By Chris Gray
By Corey Deiterman
By Jef With One F
By Chris Gray
By Rocks Off
By Rocks Off
Two years ago, Astra Heights was just another band on the local pub circuit -- a semi-regular name on the marquee at hip joints like Rudyard's and also cover band hangs like Sherlock's. Sure, they were a cut above most local bands -- after all, Astra Heights had not two, not three, not four, but five brothers singing harmonies for them, and their solid pop-rock jams gave off more than a whiff of the Beatlesque.
They released an eight-song EP called Revolving Door in 2002, and Jeffrey "King of Grief" Thames added them to his Sound Awake playlist on KPFT. Edith Sorenson gave them a nice write-up in the Chron's local band pages. But still, back then they were nothing more nor less than a pretty good Houston band, and it looked like this would be as good as it would get for Astra Heights. When their name stopped appearing in my inbox and in our listings, I pretty much assumed they had hung it up.
How wrong I was. They hadn't quit by any stretch of the imagination. Three of the five Morales brothers -- singer-guitarist Mark, bassist James and drummer Joshua -- had moved to Los Angeles. There they picked up lead guitarist Bernard Yin and started gigging hard and steady in places like Echo, the Mint, the Viper Room and Spaceland and at label showcases in both L.A. and New York. They got better and better. Eventually, a talent scout came along and signed them to Universal Records. And once they got their deal in hand, they decided to move back here. Not only are they occasionally back where it all began at Rudyard's, but they're also getting to do the big shows -- this Saturday, they're opening for Buddy Guy at the Verizon Wireless Theater.
"We'd been a band here -- we'd played all the local clubs," says Mark Morales over the phone. "We just wanted to try something different. To be honest, a lot of it had to do with the fact that we could never find bands here that would match our style. There was a lot of hard rock going on. So we just thought if we were gonna try to make a career out of this, we should just go to L.A. and see what happens. 'Cause none of us at the time had really, like, jobs, and we'd just kind of like dropped out of college and were just in a band. And so we were just like, 'Let's do it, you know? We're young and we might as well.' And it worked out perfectly."
The Astra Heights story begins in the Matagorda County shrimp port of Palacios. There were a total of 11 children in the Morales family, and music was always in the mix. Their grandfather played bass in some mariachi bands (at the age of 79, he still does), and their father was a rocker until after he came home from Vietnam, at which time he took up a career. While all of the brothers except Phillip can read music, it was Phillip who was the first to perform publicly -- he had a boy band in high school. By 2001 James and Mark had joined him in the first version of Astra Heights, and the next year saw the release of their debut EP here in Houston, which they supported by playing shows with bands like Arthur Yoria, Strangelight and Deep Ella.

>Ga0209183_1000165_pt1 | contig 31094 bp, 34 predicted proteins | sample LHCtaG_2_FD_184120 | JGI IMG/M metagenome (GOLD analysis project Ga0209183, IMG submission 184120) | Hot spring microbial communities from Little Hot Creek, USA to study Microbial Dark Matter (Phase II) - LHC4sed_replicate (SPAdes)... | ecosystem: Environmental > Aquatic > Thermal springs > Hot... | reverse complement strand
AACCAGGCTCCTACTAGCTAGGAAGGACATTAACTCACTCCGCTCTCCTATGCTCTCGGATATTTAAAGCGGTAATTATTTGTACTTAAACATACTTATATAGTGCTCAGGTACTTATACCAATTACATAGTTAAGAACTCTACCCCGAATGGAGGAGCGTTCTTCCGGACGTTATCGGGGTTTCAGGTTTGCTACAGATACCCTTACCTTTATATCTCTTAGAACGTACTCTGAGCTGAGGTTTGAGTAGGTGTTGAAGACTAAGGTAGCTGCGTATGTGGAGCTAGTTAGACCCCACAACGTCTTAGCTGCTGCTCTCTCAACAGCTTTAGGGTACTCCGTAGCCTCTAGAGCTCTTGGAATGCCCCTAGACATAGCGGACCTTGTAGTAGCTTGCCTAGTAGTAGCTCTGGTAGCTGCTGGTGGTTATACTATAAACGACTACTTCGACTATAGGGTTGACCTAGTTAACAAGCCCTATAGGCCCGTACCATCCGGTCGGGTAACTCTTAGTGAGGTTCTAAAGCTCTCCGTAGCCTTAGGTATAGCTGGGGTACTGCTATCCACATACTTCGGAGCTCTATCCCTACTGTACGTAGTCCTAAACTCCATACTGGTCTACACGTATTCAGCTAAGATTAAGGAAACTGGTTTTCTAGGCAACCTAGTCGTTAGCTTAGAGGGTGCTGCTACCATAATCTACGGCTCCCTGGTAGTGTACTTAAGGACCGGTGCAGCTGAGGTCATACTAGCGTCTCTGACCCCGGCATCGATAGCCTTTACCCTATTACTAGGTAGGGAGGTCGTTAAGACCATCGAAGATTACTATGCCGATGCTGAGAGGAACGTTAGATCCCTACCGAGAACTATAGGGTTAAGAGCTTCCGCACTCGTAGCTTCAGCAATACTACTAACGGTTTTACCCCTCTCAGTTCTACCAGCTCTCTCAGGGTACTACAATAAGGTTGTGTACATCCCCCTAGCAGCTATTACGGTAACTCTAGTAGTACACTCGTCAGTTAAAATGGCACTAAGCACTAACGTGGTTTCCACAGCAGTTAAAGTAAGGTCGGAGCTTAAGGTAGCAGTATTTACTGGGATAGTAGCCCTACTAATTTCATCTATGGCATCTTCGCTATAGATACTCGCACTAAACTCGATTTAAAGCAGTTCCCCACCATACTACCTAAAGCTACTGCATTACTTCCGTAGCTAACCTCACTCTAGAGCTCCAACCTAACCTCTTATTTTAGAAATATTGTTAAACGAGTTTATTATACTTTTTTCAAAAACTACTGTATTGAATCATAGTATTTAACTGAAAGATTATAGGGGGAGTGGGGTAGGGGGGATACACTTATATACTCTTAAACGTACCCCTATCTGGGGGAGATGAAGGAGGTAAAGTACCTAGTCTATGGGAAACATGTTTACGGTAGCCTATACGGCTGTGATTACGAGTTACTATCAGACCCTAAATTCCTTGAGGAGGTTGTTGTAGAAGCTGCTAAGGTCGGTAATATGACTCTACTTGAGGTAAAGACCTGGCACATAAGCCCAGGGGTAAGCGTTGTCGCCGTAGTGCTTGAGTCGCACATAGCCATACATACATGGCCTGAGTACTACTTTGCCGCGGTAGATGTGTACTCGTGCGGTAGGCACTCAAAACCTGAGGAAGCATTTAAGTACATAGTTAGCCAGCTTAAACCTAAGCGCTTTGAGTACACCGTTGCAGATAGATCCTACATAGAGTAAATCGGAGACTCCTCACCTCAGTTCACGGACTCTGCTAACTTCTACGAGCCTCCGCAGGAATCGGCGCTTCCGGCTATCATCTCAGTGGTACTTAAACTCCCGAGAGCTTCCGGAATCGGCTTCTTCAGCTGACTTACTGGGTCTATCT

After that, the brothers realized that they had pretty much maxed out what Houston had to offer, at least for the time being. They decided to move, but that would mean some of the brothers would have to stay behind. "One of them was married and the other one had a career -- a real career," Mark says with a laugh. "So three of us went to L.A., and once we were there we hit the ground running. Early this year the labels started to hear about us. We had a girl working for us and we played a bunch of showcases. We flew to New York and played a showcase for Universal and another for Warner out there, too. And we decided to go with Universal, and once that was finalized, we sat down with the A&R girl and we decided we should come back to Texas."
Mark describes the band's trip back home as a "creative retreat." "Our A&R girl wanted us to get away from the hustle and bustle of L.A. This is a way for us to get away from it all and write away from all the pressure. And our families are here, and with the advance we got, we couldn't live off it out there, but we can here."
Plans are afoot for the band to go into the studio next month (probably in L.A.) to record its debut full-length. After that, expect plenty of touring -- there's a possible tour lined up before the album's release in either the summer or the fall of next year, and it's likely they'll tour after the album has come out as well. In the meantime, some of their new material is on the Web at www.myspace.com/ astraheights. "Burning" is a fuzzed-out, driving rocker with shouted "Hey!" choruses and lots of wa-wa guitars. "Choices" has more of a glam feel. It builds from Mark's strumming and singing solo to a hair-raising "Hey Jude"-like crescendo. "Choices" is right up there with the best work of other young neoclassic rock bands like the Redwalls. And better yet, Astra Heights is more original -- you can't play spot-the-reference with the utter ease that you can with the Redwalls.